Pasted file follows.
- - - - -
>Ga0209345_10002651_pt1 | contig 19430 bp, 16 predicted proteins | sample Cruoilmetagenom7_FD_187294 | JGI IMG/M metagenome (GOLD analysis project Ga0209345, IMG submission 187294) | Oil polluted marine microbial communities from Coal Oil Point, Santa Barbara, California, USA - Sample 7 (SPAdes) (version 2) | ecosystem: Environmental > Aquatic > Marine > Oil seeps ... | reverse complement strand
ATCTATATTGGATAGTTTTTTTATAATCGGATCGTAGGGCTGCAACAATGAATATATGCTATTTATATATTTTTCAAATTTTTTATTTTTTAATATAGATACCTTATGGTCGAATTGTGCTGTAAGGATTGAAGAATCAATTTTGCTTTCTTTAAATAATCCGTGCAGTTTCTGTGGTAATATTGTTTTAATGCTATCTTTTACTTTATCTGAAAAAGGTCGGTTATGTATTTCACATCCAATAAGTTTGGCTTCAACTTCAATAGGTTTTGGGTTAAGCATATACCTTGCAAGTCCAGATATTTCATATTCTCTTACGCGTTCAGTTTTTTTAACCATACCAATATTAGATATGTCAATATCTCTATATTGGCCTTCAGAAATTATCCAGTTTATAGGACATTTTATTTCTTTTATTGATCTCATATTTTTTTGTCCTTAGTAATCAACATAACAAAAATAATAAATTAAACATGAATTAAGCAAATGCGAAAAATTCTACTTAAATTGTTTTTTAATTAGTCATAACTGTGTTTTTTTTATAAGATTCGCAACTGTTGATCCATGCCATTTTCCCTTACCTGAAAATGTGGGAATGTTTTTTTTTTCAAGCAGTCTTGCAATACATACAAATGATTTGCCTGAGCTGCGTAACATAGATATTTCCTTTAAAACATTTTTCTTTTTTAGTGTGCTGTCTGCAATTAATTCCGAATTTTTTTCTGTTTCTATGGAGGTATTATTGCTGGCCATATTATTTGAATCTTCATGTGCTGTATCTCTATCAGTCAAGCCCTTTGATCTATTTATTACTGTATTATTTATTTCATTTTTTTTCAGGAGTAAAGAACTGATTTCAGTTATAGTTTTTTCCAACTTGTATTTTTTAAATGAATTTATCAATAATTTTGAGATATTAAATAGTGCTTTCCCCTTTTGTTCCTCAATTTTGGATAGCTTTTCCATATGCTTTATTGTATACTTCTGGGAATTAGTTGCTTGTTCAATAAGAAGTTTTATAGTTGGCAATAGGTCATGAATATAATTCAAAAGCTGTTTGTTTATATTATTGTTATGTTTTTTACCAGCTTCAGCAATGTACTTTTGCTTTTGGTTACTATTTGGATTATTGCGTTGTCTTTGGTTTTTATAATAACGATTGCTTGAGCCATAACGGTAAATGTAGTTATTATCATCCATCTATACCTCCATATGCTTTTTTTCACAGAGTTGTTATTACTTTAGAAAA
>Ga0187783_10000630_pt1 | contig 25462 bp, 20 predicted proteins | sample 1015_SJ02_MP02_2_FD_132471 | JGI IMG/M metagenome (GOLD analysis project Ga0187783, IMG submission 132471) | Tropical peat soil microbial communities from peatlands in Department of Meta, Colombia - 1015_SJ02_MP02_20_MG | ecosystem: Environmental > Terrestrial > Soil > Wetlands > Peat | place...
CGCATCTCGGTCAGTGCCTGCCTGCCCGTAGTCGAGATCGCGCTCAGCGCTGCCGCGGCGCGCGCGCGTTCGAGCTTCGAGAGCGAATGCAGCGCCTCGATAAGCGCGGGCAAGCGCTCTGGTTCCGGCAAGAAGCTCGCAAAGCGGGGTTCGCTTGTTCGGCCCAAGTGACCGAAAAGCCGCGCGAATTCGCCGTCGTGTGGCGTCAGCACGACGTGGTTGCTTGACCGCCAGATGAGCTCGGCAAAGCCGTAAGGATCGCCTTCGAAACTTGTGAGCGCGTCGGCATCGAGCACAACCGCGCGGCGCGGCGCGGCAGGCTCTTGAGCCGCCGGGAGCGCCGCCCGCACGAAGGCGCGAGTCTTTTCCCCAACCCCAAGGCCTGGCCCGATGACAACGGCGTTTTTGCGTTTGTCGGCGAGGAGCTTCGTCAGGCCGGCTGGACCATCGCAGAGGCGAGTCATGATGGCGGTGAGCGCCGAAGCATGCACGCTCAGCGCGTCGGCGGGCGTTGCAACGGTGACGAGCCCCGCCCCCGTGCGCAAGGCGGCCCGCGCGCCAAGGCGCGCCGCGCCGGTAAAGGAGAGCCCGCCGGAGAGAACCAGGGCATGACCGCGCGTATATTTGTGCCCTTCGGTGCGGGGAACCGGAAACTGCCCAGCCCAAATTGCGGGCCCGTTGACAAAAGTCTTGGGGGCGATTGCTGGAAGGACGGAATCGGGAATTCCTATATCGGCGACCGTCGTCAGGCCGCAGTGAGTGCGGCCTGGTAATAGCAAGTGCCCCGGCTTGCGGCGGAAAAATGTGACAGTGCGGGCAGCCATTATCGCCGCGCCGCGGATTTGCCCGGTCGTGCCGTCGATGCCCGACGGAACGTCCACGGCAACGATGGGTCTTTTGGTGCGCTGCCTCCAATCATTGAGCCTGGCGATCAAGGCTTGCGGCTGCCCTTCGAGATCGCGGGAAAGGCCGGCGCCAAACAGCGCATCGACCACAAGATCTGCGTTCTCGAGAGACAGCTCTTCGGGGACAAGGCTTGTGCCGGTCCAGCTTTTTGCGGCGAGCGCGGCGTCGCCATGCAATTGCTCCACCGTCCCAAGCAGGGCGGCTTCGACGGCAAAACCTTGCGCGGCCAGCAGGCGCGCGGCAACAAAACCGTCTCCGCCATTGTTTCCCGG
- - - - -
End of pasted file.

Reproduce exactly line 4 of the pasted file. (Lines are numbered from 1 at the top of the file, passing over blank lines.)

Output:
CGCATCTCGGTCAGTGCCTGCCTGCCCGTAGTCGAGATCGCGCTCAGCGCTGCCGCGGCGCGCGCGCGTTCGAGCTTCGAGAGCGAATGCAGCGCCTCGATAAGCGCGGGCAAGCGCTCTGGTTCCGGCAAGAAGCTCGCAAAGCGGGGTTCGCTTGTTCGGCCCAAGTGACCGAAAAGCCGCGCGAATTCGCCGTCGTGTGGCGTCAGCACGACGTGGTTGCTTGACCGCCAGATGAGCTCGGCAAAGCCGTAAGGATCGCCTTCGAAACTTGTGAGCGCGTCGGCATCGAGCACAACCGCGCGGCGCGGCGCGGCAGGCTCTTGAGCCGCCGGGAGCGCCGCCCGCACGAAGGCGCGAGTCTTTTCCCCAACCCCAAGGCCTGGCCCGATGACAACGGCGTTTTTGCGTTTGTCGGCGAGGAGCTTCGTCAGGCCGGCTGGACCATCGCAGAGGCGAGTCATGATGGCGGTGAGCGCCGAAGCATGCACGCTCAGCGCGTCGGCGGGCGTTGCAACGGTGACGAGCCCCGCCCCCGTGCGCAAGGCGGCCCGCGCGCCAAGGCGCGCCGCGCCGGTAAAGGAGAGCCCGCCGGAGAGAACCAGGGCATGACCGCGCGTATATTTGTGCCCTTCGGTGCGGGGAACCGGAAACTGCCCAGCCCAAATTGCGGGCCCGTTGACAAAAGTCTTGGGGGCGATTGCTGGAAGGACGGAATCGGGAATTCCTATATCGGCGACCGTCGTCAGGCCGCAGTGAGTGCGGCCTGGTAATAGCAAGTGCCCCGGCTTGCGGCGGAAAAATGTGACAGTGCGGGCAGCCATTATCGCCGCGCCGCGGATTTGCCCGGTCGTGCCGTCGATGCCCGACGGAACGTCCACGGCAACGATGGGTCTTTTGGTGCGCTGCCTCCAATCATTGAGCCTGGCGATCAAGGCTTGCGGCTGCCCTTCGAGATCGCGGGAAAGGCCGGCGCCAAACAGCGCATCGACCACAAGATCTGCGTTCTCGAGAGACAGCTCTTCGGGGACAAGGCTTGTGCCGGTCCAGCTTTTTGCGGCGAGCGCGGCGTCGCCATGCAATTGCTCCACCGTCCCAAGCAGGGCGGCTTCGACGGCAAAACCTTGCGCGGCCAGCAGGCGCGCGGCAACAAAACCGTCTCCGCCATTGTTTCCCGG